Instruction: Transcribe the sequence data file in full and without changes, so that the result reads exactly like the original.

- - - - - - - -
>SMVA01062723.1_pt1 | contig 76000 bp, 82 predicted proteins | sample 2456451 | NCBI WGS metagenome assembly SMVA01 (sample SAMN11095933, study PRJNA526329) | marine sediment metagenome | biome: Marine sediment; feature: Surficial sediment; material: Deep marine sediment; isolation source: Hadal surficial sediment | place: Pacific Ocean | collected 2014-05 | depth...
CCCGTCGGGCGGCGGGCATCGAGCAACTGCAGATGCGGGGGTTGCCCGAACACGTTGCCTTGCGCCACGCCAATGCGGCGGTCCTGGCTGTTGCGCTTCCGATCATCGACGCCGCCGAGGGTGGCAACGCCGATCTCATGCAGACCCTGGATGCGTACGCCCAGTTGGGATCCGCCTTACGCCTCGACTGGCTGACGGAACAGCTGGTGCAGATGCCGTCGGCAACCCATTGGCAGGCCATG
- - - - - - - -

>SMVA01062723.1_pt1 | contig 76000 bp, 82 predicted proteins | sample 2456451 | NCBI WGS metagenome assembly SMVA01 (sample SAMN11095933, study PRJNA526329) | marine sediment metagenome | biome: Marine sediment; feature: Surficial sediment; material: Deep marine sediment; isolation source: Hadal surficial sediment | place: Pacific Ocean | collected 2014-05 | depth...
CCCGTCGGGCGGCGGGCATCGAGCAACTGCAGATGCGGGGGTTGCCCGAACACGTTGCCTTGCGCCACGCCAATGCGGCGGTCCTGGCTGTTGCGCTTCCGATCATCGACGCCGCCGAGGGTGGCAACGCCGATCTCATGCAGACCCTGGATGCGTACGCCCAGTTGGGATCCGCCTTACGCCTCGACTGGCTGACGGAACAGCTGGTGCAGATGCCGTCGGCAACCCATTGGCAGGCCATG